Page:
Undergraduate female engineering enrolment highest in Canada

By Jackey Locke | Nov. 15, 2013

At 29 per cent, Memorial University's percentage of female first-year undergraduate students is the highest of any major Canadian engineering school.

Engineering student Kaitlin Quinlan

Increasing female enrolment has been a longtime priority of the Faculty of Engineering and Applied Science; the most recent 

data indicates Memorial’s leadership in recruiting women to the field.

“One of our important ongoing goals in recruitment and retention is student diversity and women in engineering,” said Dr. Greg Naterer, dean, Faculty of Engineering and Applied Science. “We are pleased that our number of and proportion of female undergraduate students has been increasing, and we hope to continue improving as we move forward and expand our faculty. Engineering is an exciting, rewarding and fulfilling career choice.”

With a long-standing tradition of graduating exceptional engineers, a co-operative education model, a unique process engineering program and North America’s only undergraduate program in ocean and naval architectural engineering – it’s not surprising that Memorial is the top choice of female students who want to pursue an undergraduate engineering degree.

As part of its Vision 2020 strategic plan, the faculty plans to double itself over the next six years. It aims to increase the number of graduates from 155 to 250 by the year 2020, and a significant part of the growth plan is to increase female enrolment.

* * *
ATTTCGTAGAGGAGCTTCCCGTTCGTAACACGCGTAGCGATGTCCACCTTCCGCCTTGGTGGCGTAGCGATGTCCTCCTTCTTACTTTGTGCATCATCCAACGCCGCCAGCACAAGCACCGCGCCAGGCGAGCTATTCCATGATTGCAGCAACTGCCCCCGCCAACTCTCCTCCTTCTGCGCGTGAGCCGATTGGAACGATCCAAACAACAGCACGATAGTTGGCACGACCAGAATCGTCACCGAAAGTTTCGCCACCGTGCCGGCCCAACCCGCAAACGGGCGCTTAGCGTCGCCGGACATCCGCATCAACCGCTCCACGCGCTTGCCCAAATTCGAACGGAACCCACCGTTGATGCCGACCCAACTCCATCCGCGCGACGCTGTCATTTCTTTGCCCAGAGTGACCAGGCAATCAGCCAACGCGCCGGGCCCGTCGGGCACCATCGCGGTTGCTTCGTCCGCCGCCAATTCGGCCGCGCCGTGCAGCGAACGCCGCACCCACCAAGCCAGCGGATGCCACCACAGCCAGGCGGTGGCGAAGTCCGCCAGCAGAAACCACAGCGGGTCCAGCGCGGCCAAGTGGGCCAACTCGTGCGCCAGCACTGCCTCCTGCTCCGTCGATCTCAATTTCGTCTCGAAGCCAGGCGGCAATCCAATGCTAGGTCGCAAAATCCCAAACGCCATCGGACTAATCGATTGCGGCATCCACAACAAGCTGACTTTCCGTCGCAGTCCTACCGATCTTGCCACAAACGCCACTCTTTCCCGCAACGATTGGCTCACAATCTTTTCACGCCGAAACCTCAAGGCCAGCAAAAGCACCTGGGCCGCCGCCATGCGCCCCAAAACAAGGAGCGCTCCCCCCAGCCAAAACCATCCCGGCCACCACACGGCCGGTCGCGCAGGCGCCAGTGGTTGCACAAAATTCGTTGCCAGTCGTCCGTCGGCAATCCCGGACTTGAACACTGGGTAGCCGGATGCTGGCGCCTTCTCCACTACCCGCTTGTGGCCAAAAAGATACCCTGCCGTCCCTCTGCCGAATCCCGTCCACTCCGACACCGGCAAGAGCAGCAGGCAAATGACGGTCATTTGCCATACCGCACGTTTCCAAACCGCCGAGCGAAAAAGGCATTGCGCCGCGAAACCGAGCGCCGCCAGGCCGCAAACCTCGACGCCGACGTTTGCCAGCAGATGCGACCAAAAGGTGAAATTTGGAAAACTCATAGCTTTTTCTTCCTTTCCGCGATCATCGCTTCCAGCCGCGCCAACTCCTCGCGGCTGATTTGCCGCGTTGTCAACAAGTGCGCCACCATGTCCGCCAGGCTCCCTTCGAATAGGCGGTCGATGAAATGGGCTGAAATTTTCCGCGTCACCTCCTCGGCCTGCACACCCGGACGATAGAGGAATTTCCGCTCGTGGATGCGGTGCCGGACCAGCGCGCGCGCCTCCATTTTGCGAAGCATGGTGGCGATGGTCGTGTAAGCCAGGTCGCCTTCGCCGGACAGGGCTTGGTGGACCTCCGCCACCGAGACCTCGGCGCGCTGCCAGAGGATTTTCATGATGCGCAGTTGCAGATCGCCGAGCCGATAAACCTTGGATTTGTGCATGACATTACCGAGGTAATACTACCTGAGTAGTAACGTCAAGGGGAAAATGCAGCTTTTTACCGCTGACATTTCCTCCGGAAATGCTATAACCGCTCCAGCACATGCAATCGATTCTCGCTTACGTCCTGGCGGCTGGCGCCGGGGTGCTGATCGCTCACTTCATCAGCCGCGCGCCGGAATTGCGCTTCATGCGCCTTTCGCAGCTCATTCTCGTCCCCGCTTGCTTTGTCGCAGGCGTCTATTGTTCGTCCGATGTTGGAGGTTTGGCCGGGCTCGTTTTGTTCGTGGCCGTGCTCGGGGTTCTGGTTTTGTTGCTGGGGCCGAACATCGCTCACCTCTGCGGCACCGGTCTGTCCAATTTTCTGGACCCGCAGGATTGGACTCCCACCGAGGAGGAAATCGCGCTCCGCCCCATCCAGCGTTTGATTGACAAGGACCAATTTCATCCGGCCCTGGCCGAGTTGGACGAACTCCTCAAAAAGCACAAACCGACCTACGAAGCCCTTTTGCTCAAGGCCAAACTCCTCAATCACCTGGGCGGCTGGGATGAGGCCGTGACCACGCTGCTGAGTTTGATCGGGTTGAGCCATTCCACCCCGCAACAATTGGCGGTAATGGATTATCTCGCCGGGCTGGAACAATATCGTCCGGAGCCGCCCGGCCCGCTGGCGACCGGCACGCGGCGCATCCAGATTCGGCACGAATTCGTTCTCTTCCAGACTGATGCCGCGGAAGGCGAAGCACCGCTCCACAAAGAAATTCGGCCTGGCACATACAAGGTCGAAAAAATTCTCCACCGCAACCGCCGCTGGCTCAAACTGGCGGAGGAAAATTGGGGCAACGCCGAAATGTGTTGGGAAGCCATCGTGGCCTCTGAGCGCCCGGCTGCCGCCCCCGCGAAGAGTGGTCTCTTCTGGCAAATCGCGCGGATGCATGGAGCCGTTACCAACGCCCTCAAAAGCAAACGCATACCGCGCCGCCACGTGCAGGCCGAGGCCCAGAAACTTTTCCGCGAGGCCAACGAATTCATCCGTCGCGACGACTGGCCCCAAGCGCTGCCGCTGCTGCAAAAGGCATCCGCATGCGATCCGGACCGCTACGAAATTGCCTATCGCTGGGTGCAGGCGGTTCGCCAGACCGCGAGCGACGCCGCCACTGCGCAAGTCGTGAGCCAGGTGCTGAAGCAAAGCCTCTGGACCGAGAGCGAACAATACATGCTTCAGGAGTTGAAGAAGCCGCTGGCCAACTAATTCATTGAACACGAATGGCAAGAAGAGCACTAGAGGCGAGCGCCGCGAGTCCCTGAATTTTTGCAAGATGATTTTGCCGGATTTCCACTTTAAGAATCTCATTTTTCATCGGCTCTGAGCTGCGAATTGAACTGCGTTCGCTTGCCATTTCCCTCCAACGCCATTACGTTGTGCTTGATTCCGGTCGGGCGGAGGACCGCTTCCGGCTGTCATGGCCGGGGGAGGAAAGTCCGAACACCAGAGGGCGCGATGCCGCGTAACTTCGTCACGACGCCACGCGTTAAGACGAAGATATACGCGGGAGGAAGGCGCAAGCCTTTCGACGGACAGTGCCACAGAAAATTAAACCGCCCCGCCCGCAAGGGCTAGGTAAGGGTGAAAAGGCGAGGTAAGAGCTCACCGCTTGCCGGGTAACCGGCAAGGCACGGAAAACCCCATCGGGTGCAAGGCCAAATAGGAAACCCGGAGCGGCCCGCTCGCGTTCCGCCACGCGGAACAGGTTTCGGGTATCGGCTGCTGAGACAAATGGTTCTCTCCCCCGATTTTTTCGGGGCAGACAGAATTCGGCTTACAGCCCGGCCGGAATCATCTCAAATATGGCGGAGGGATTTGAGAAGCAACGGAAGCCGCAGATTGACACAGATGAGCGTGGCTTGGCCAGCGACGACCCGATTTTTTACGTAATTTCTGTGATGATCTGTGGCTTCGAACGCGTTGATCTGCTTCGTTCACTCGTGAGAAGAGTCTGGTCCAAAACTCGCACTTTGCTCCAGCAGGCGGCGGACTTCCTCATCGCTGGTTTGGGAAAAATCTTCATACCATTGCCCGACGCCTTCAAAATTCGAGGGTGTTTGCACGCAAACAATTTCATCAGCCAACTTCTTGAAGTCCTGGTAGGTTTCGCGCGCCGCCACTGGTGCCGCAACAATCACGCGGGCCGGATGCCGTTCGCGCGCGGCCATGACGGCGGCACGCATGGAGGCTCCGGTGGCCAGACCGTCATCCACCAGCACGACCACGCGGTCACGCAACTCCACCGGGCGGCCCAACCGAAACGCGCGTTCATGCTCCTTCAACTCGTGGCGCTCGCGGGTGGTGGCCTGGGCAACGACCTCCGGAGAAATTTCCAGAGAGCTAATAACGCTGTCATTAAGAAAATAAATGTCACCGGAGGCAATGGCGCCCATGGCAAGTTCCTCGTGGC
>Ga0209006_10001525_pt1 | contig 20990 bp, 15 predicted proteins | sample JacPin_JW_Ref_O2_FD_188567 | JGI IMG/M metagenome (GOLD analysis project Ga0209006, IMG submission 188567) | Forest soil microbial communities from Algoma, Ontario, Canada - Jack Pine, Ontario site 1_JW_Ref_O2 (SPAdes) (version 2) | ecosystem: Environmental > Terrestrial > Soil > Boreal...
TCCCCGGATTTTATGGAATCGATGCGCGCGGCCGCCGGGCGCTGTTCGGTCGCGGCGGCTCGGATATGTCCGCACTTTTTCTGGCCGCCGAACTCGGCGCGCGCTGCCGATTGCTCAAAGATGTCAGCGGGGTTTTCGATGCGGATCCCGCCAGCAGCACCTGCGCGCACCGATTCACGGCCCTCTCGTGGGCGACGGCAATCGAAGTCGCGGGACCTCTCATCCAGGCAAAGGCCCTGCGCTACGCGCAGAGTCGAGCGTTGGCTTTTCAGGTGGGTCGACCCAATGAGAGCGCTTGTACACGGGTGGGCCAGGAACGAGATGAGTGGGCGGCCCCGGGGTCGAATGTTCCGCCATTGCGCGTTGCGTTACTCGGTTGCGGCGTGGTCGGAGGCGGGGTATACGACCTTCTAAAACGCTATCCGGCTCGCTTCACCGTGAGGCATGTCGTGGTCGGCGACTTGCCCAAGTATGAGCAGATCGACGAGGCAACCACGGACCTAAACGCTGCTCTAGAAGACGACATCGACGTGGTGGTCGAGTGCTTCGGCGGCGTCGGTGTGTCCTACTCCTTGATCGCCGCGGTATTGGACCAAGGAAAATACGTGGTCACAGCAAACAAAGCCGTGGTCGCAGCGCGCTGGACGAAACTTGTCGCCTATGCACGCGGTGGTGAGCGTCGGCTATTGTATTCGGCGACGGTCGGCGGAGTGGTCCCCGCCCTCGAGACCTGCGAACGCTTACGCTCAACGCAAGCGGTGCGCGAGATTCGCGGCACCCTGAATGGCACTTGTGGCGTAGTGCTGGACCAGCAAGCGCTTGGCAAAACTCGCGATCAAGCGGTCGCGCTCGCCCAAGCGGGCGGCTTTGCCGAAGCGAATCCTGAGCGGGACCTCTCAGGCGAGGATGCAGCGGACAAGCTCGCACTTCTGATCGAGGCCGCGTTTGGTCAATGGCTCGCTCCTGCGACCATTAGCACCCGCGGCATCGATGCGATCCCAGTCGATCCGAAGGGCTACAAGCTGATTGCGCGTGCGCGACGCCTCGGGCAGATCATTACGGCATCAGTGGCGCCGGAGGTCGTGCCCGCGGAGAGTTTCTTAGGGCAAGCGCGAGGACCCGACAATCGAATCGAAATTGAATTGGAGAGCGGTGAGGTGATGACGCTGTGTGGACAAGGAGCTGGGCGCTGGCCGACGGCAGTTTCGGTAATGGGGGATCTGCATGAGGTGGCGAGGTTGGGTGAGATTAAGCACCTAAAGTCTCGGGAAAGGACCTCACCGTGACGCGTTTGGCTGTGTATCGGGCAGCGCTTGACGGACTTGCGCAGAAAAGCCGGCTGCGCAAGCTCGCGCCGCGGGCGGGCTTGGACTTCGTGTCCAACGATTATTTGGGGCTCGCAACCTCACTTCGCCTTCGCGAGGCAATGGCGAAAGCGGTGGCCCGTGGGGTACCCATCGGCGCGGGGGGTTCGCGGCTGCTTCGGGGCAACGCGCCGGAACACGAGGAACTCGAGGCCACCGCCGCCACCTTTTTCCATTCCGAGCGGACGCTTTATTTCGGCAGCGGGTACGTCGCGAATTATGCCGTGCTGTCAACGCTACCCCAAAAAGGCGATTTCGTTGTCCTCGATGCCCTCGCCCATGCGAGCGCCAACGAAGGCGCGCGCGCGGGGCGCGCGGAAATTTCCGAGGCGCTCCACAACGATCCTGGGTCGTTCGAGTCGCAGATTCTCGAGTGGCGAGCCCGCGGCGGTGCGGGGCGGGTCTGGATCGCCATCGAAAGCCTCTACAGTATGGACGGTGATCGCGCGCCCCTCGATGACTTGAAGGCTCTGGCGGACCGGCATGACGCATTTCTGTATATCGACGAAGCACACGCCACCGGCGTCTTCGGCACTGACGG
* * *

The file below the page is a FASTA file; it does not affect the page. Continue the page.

“We have several engineering scholarships and initiatives at the undergraduate level in support of female students,” said Dr. Naterer. “We support Women in Science and Engineering Newfoundland and Labrador initiatives and encourage parents who have daughters exploring their options for post-secondary education to consider engineering. We’re hoping that engineering can become a more traditional career option for women.”

New Brunswick native Margot Grant is an Engineering One student, which refers to the common first-year coursework that all engineering students must complete.

“While I am still trying to figure out my education, my decision to enrol in Memorial’s engineering program was based on my interest in pursuing a career that encourages women and because of its co-operative education engineering program,” she explained.

Jessica MacLean, a third-year civil engineering student, is from Halifax, N.S., and is happy with her choice to move further east to pursue an undergraduate engineering degree.

“I chose Memorial University to pursue my engineering undergraduate degree because of the 24 months of co-operative education included in the program, as well as the affordable cost of tuition,” she said.

For Dr. Naterer, a welcoming and supportive environment for female students like Ms. Grant and Ms. MacLean to study engineering is important. The faculty will continue building upon its existing initiatives and expanding to others in a multi-year action plan that aims to increase student diversity and women in engineering.


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